- Heavy industry consists of businesses that use capital intensive production processes. This industry requires a large initial investment because it has to operate large equipment and machines. Examples are the steel industry, heavy equipment industry, and the automotive industry.
- Light industry includes businesses that have much lower capital requirements. They are usually labor-intensive and less in using heavy machinery or equipment. An example is the restaurant industry.
Based on the number of workers and business scale
- Home industry includes household businesses and has a labor of fewer than four people. Businesses are usually under the control of a family, so they have relatively limited capital. For example, the tofu industry and the chips industry.
- Small industry includes businesses with labor of between 5 – 9 people. This business has relatively small capital, and the labor generally comes from the surrounding environment. Examples are the brick industry and the tile industry.
- Medium industry includes businesses with labor of around 20-99 people. They have a large enough capital. Their labor is also relatively skilled. Company leaders usually have specific managerial abilities. For example, the convection industry and the ceramic industry.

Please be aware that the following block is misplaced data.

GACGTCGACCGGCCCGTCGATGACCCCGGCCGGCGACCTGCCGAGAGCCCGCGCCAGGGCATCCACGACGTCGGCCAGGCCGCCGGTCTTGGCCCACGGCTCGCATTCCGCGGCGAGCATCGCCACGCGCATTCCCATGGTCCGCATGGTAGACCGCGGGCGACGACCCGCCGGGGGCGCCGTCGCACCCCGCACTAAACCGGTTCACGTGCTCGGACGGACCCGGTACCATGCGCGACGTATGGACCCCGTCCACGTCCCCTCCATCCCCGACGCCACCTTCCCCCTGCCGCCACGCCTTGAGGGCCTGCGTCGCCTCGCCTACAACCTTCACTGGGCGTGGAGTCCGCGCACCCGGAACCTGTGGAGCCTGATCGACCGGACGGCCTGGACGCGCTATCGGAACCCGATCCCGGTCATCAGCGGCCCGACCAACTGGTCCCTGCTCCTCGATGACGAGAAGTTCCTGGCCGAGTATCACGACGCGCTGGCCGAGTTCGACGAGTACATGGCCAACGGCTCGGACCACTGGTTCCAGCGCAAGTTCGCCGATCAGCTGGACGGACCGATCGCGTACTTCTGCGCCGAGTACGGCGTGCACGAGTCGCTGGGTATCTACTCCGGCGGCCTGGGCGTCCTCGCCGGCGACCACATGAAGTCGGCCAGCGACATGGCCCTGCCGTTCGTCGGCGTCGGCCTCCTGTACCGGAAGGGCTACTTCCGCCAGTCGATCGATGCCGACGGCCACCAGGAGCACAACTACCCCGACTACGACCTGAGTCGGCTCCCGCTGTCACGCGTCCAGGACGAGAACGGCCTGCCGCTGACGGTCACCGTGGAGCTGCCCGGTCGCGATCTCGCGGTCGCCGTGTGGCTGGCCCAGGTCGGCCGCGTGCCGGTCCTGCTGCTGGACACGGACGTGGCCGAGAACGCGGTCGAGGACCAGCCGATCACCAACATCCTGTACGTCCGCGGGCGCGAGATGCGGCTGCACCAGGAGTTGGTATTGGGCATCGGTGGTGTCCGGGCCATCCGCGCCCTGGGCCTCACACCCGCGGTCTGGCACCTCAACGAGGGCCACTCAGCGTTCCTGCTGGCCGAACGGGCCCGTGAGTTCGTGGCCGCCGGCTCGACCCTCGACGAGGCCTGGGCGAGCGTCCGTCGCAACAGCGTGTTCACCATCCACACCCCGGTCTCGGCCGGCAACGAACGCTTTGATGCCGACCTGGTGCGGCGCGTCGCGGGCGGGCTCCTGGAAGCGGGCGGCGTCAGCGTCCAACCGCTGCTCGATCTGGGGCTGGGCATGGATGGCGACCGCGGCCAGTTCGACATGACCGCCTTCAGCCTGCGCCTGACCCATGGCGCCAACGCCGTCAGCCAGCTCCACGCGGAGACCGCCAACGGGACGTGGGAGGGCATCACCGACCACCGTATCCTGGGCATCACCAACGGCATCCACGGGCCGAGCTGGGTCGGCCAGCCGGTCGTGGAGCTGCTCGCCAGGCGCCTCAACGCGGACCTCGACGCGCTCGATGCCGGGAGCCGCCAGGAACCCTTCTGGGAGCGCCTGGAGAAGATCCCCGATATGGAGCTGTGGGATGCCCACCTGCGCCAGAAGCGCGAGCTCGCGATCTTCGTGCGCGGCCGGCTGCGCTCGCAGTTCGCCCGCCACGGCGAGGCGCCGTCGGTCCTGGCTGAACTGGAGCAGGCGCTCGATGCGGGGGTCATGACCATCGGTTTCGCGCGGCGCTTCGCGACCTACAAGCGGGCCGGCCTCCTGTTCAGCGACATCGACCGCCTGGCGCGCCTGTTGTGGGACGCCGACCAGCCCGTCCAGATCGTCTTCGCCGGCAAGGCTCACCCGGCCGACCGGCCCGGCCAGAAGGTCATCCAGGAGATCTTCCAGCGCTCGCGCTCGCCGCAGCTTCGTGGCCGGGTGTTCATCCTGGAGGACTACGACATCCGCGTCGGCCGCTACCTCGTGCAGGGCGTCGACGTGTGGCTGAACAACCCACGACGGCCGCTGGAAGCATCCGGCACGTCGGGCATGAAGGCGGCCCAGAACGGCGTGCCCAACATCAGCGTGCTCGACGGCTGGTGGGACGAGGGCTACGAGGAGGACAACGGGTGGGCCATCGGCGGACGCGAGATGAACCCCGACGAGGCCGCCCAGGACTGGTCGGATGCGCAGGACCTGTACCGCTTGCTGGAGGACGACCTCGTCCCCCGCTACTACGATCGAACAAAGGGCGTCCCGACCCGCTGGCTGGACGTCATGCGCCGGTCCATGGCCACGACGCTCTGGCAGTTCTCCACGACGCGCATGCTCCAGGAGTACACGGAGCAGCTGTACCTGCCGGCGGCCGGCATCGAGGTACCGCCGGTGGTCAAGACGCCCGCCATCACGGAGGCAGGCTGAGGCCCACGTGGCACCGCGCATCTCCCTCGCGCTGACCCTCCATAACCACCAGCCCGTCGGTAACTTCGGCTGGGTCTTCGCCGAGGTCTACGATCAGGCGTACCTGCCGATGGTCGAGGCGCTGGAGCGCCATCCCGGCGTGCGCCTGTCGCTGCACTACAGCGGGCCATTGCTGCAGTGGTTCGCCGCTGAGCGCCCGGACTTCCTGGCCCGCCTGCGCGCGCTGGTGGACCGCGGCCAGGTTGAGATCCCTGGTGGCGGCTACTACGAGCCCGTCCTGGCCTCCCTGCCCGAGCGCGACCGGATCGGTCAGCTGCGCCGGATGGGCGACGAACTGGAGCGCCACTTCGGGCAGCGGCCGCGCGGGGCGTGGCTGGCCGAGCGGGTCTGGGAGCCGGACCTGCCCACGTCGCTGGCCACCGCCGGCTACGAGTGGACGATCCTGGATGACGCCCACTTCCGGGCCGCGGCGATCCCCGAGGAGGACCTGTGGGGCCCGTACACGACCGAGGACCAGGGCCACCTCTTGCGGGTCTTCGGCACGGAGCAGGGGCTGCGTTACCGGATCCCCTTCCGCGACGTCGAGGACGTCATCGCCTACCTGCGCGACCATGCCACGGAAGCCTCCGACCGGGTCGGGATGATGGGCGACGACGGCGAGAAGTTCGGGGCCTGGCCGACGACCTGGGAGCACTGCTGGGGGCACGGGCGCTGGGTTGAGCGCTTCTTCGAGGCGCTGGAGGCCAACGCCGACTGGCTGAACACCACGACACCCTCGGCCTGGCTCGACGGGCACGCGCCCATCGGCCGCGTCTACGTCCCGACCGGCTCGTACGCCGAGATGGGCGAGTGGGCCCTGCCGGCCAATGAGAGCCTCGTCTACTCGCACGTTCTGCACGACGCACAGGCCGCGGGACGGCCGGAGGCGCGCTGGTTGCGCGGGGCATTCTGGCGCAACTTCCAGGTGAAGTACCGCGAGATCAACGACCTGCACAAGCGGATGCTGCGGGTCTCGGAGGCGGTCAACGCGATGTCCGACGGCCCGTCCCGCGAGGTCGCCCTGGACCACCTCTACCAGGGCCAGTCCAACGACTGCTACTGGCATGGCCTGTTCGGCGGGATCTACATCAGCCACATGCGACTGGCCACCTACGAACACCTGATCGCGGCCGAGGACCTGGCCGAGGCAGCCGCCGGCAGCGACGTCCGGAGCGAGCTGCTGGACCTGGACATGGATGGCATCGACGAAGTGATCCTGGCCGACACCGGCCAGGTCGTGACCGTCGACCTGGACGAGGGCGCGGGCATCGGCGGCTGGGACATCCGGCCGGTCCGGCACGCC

- Large industry consists of businesses with well-defined business functions. The number of workers is usually more than 100 people. Another characteristic has large capital. They recruit workers with various educational backgrounds and skills. Company leaders are selected through a fit and proper test. Examples are the automotive industry, the base metal industry, and the electronics industry.
Based on the type of product produced
- Primary industry produces finished goods and does not need further processing. Output can be consumed or used directly. An example is the food and beverage industry.
- Secondary industry includes businesses that produce intermediate goods. So it requires further processing before being consumed or used. Examples are the steel industry and the yarn spinning industry.
- Tertiary industry includes businesses that provide services such as banking, insurance, trade, and so on.
Based on the stage in the production chain
- Upstream industry includes businesses that only process raw materials. This industry only provides input for other industrial activities. Examples are the plywood, aluminum, and steel industries.
- Downstream industry includes businesses that process semi-finished goods into finished goods. Hence, the resulting output can be consumed or used by end-users. Examples are the automotive industry and the electronic equipment industry.
Based on production location
This category describes whether the business operates and produces goods and services within certain national borders. The domestic industry includes industries located within the country. Conversely, foreign industries are industries that are located outside the boundaries of a country.